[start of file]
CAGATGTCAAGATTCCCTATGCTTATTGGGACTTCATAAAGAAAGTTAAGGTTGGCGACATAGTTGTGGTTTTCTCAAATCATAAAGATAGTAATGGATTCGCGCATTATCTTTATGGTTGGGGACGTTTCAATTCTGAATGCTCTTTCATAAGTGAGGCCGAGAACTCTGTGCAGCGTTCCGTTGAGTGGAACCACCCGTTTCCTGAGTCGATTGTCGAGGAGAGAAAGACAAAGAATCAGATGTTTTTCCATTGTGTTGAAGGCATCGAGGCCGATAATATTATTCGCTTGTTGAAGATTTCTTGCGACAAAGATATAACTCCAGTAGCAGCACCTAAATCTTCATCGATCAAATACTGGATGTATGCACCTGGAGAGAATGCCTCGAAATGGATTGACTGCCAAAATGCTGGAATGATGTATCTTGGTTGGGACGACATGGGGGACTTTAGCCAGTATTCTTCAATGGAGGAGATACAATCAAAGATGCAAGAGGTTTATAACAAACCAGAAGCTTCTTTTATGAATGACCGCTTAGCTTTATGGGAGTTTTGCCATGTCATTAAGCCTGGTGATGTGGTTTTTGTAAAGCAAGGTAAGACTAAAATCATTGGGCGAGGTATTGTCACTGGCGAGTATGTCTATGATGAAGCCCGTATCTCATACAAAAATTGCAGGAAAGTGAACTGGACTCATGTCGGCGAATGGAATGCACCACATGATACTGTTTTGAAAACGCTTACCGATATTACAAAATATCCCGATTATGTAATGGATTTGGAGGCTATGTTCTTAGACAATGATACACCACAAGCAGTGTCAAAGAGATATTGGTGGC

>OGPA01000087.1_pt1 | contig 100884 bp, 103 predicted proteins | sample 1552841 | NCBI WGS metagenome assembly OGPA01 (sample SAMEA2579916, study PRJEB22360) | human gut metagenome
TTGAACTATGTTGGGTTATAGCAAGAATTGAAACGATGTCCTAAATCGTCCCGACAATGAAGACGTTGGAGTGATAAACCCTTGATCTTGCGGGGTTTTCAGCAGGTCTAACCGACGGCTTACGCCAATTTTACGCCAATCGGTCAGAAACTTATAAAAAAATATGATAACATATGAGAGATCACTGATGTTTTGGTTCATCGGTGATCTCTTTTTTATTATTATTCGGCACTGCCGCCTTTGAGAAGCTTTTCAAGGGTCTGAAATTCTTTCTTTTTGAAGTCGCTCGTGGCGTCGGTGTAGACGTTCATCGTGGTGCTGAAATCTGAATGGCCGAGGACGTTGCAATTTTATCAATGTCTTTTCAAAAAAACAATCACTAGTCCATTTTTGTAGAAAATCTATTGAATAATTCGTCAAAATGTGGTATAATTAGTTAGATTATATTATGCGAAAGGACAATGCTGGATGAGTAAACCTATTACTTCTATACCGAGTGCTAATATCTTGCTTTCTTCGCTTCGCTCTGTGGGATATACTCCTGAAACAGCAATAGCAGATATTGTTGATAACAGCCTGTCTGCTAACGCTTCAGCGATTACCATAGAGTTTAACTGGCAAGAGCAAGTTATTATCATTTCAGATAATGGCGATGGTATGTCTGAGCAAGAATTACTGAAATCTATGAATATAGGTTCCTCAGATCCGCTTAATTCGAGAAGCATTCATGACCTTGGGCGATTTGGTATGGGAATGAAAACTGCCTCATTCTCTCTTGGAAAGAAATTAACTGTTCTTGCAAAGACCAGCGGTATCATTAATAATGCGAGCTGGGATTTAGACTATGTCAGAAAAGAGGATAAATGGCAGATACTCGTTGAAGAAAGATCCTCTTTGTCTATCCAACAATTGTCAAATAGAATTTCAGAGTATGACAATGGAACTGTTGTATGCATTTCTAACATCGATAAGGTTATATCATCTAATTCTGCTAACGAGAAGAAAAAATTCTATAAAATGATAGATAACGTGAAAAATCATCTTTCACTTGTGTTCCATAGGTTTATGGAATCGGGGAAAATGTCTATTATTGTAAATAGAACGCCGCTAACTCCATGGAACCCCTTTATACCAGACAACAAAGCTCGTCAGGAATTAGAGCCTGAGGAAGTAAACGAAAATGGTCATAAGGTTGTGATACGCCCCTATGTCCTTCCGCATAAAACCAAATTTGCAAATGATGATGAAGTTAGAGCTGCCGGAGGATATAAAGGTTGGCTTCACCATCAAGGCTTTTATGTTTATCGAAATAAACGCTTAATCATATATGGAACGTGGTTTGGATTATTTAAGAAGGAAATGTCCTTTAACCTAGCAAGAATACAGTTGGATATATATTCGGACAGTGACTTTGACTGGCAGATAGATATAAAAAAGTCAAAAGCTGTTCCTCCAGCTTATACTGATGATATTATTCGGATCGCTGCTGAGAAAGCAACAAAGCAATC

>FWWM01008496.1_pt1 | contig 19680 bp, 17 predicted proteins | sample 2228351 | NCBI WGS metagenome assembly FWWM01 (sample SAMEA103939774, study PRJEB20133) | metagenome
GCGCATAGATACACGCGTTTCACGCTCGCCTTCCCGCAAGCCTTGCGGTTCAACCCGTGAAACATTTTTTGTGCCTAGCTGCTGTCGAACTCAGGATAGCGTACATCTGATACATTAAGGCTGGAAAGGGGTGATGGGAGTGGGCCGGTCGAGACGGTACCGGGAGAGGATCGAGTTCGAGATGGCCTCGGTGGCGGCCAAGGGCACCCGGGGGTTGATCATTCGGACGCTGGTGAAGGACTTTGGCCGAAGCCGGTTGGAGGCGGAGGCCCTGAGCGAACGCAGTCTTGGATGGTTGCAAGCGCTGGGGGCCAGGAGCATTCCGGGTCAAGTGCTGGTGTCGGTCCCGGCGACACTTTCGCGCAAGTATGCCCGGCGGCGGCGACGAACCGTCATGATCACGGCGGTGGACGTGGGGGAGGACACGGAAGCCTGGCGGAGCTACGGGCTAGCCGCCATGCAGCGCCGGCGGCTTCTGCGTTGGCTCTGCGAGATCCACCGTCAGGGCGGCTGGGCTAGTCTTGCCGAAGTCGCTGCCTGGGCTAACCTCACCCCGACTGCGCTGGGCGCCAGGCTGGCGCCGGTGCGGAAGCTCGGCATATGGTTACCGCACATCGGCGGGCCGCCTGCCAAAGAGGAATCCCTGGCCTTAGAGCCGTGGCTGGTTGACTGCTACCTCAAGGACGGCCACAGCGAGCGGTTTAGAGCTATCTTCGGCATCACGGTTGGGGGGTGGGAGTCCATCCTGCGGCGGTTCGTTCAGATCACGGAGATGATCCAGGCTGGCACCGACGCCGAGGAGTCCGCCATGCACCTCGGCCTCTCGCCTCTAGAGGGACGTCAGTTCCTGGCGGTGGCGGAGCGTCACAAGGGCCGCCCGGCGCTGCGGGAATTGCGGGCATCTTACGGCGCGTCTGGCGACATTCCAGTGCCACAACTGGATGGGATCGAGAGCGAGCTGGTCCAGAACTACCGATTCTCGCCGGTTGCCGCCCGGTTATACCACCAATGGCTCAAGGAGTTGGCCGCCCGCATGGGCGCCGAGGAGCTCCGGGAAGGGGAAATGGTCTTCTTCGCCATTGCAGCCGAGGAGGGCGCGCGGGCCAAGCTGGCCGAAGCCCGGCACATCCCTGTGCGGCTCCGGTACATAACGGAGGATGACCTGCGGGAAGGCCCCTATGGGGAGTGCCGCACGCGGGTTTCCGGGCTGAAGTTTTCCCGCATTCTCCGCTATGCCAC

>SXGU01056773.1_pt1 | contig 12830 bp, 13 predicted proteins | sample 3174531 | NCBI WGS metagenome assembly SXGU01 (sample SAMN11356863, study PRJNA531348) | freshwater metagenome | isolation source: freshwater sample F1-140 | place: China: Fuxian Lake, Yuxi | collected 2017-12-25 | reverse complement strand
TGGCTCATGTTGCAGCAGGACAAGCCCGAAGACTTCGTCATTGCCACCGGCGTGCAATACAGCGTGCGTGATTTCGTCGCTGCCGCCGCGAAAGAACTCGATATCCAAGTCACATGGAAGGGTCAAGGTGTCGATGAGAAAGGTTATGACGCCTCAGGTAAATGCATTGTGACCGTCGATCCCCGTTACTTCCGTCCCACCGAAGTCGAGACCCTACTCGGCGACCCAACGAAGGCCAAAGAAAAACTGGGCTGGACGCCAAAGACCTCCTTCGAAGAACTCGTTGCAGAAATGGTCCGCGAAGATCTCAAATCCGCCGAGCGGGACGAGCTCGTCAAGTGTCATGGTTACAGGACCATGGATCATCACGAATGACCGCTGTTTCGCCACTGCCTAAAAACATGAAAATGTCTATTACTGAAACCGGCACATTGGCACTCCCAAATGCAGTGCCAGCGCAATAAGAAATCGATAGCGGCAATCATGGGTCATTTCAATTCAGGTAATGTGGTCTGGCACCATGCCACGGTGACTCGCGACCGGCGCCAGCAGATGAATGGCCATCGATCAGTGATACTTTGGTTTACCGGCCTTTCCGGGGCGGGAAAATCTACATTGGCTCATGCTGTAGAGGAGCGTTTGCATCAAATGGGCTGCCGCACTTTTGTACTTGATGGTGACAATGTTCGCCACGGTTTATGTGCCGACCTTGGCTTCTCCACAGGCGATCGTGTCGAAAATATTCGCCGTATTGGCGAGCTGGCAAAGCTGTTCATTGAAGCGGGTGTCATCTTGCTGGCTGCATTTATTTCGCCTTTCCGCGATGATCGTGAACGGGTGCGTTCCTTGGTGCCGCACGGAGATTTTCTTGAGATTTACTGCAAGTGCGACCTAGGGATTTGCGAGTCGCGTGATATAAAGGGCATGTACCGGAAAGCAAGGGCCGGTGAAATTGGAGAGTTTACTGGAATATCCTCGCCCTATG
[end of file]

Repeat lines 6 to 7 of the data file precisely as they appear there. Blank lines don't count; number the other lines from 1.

>SXGU01056773.1_pt1 | contig 12830 bp, 13 predicted proteins | sample 3174531 | NCBI WGS metagenome assembly SXGU01 (sample SAMN11356863, study PRJNA531348) | freshwater metagenome | isolation source: freshwater sample F1-140 | place: China: Fuxian Lake, Yuxi | collected 2017-12-25 | reverse complement strand
TGGCTCATGTTGCAGCAGGACAAGCCCGAAGACTTCGTCATTGCCACCGGCGTGCAATACAGCGTGCGTGATTTCGTCGCTGCCGCCGCGAAAGAACTCGATATCCAAGTCACATGGAAGGGTCAAGGTGTCGATGAGAAAGGTTATGACGCCTCAGGTAAATGCATTGTGACCGTCGATCCCCGTTACTTCCGTCCCACCGAAGTCGAGACCCTACTCGGCGACCCAACGAAGGCCAAAGAAAAACTGGGCTGGACGCCAAAGACCTCCTTCGAAGAACTCGTTGCAGAAATGGTCCGCGAAGATCTCAAATCCGCCGAGCGGGACGAGCTCGTCAAGTGTCATGGTTACAGGACCATGGATCATCACGAATGACCGCTGTTTCGCCACTGCCTAAAAACATGAAAATGTCTATTACTGAAACCGGCACATTGGCACTCCCAAATGCAGTGCCAGCGCAATAAGAAATCGATAGCGGCAATCATGGGTCATTTCAATTCAGGTAATGTGGTCTGGCACCATGCCACGGTGACTCGCGACCGGCGCCAGCAGATGAATGGCCATCGATCAGTGATACTTTGGTTTACCGGCCTTTCCGGGGCGGGAAAATCTACATTGGCTCATGCTGTAGAGGAGCGTTTGCATCAAATGGGCTGCCGCACTTTTGTACTTGATGGTGACAATGTTCGCCACGGTTTATGTGCCGACCTTGGCTTCTCCACAGGCGATCGTGTCGAAAATATTCGCCGTATTGGCGAGCTGGCAAAGCTGTTCATTGAAGCGGGTGTCATCTTGCTGGCTGCATTTATTTCGCCTTTCCGCGATGATCGTGAACGGGTGCGTTCCTTGGTGCCGCACGGAGATTTTCTTGAGATTTACTGCAAGTGCGACCTAGGGATTTGCGAGTCGCGTGATATAAAGGGCATGTACCGGAAAGCAAGGGCCGGTGAAATTGGAGAGTTTACTGGAATATCCTCGCCCTATG